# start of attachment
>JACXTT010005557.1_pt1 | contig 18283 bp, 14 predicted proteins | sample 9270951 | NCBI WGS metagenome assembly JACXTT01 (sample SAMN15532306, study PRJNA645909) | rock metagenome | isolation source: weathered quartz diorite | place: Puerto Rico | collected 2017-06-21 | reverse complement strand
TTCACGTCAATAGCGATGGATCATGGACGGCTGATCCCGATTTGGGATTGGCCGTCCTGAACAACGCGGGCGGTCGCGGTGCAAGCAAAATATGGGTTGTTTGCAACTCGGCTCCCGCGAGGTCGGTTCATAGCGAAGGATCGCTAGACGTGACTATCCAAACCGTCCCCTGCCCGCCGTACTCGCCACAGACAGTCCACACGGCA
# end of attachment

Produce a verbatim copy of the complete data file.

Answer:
>JACXTT010005557.1_pt1 | contig 18283 bp, 14 predicted proteins | sample 9270951 | NCBI WGS metagenome assembly JACXTT01 (sample SAMN15532306, study PRJNA645909) | rock metagenome | isolation source: weathered quartz diorite | place: Puerto Rico | collected 2017-06-21 | reverse complement strand
TTCACGTCAATAGCGATGGATCATGGACGGCTGATCCCGATTTGGGATTGGCCGTCCTGAACAACGCGGGCGGTCGCGGTGCAAGCAAAATATGGGTTGTTTGCAACTCGGCTCCCGCGAGGTCGGTTCATAGCGAAGGATCGCTAGACGTGACTATCCAAACCGTCCCCTGCCCGCCGTACTCGCCACAGACAGTCCACACGGCA